Reports of the presence or absence of BKV sequences and proteins in human tumors have been accumulating over the past three decades. Technological advances in polymerase chain reaction (PCR) have made it possible to detect DNA and RNA in small biopsy samples with a high degree of sensitivity, and to distinguish BKV sequences from those of JCV and SV40. Extreme care must be taken, however, when using a PCR-based assay to detect viral sequences. Increasing the number of PCR cycles to develop a more sensitive assay can result in a greater susceptibility to false positives due to laboratory contamination. Furthermore, using PCR-based screens of biopsy samples examines a heterogeneous population of cells, in which a small number of normal, BKV-harboring cells in a tumor sample can make the tumor look BKV-positive. Other techniques being used that are less susceptible to contamination include in situ PCR, in situ hybridization (ISH), immunohistochemistry (IHC), or Southern blotting. In addition, in situ methods of analysis help in determining the exact cellular location of the virus in tissue sections, allowing investigators to avoid false positives resulting from nearby normal BKV-infected cells. Despite numerous studies, the role of BKV in human neoplasia is still highly controversial. There are many contradictory reports on the presence of BKV DNA and proteins in human tumor tissues. The following paragraphs and Table 1 summarize the major reports investigating an association between BKV and human tumors.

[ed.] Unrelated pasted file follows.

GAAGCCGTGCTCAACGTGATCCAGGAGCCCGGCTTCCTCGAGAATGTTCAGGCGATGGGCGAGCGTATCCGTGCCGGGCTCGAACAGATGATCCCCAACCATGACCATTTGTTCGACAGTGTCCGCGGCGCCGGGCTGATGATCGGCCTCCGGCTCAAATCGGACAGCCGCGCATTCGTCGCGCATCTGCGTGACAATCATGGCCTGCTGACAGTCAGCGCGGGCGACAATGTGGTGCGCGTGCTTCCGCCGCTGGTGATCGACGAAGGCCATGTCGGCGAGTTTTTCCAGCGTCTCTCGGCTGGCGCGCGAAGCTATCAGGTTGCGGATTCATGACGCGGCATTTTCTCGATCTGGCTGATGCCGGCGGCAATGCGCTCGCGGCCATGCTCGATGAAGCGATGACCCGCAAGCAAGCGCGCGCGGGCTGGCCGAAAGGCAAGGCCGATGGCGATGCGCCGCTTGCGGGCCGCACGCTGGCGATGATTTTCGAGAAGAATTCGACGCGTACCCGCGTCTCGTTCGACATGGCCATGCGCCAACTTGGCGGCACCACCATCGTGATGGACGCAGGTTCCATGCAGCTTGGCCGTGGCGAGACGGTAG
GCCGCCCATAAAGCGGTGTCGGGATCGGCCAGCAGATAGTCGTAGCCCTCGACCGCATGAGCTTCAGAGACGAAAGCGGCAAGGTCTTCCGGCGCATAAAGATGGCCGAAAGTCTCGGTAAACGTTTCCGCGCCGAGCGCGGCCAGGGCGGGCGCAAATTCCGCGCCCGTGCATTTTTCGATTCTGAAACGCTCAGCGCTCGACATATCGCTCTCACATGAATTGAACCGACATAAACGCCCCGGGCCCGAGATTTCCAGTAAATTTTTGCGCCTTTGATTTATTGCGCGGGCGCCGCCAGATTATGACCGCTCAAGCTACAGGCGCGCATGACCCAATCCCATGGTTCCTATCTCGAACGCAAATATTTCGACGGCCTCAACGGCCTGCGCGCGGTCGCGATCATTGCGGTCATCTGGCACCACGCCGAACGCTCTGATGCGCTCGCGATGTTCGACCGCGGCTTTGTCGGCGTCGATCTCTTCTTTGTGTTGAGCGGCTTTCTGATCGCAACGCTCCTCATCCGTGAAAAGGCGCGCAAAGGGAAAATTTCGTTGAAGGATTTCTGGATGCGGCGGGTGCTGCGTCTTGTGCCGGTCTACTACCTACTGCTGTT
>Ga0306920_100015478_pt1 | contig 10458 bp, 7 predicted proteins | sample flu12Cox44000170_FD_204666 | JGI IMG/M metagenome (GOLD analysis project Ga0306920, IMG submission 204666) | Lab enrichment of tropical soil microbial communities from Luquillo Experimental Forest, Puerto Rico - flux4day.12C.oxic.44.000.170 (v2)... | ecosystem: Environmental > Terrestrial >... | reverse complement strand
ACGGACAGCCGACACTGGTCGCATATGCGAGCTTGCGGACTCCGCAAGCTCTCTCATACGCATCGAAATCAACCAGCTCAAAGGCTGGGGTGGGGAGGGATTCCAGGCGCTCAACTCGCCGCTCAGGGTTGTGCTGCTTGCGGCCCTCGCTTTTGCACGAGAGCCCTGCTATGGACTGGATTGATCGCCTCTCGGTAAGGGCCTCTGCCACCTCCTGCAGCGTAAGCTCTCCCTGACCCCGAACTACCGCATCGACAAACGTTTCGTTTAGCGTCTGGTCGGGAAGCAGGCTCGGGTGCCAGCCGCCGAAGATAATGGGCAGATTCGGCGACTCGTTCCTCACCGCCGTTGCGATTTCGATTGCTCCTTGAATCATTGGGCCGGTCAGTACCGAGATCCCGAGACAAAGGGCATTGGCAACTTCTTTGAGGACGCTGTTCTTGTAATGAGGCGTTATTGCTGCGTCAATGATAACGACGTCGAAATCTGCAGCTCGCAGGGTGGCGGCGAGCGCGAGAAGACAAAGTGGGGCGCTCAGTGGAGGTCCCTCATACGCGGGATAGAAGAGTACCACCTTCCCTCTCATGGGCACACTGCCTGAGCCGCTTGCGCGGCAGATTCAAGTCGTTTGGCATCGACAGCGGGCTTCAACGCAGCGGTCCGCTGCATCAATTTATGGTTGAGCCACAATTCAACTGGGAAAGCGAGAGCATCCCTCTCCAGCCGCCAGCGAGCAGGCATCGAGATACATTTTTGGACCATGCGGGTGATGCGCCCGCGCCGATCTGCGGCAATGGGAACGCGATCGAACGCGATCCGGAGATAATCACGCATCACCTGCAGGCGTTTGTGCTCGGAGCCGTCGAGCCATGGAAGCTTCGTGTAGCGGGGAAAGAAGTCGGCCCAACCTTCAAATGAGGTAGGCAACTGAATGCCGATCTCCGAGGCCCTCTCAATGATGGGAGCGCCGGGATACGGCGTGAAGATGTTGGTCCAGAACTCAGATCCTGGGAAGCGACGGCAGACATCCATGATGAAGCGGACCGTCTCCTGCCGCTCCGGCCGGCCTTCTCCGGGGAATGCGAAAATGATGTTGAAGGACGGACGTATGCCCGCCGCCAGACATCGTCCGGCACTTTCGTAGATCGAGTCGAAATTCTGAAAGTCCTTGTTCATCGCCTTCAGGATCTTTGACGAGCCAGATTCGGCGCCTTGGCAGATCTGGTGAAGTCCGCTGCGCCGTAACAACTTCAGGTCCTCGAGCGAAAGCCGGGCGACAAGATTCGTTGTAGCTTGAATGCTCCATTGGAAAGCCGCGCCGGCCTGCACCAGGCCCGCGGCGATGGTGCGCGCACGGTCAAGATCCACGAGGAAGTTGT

Table 1
Detection of BKV in human tumors, tumor cell lines, and normal tissues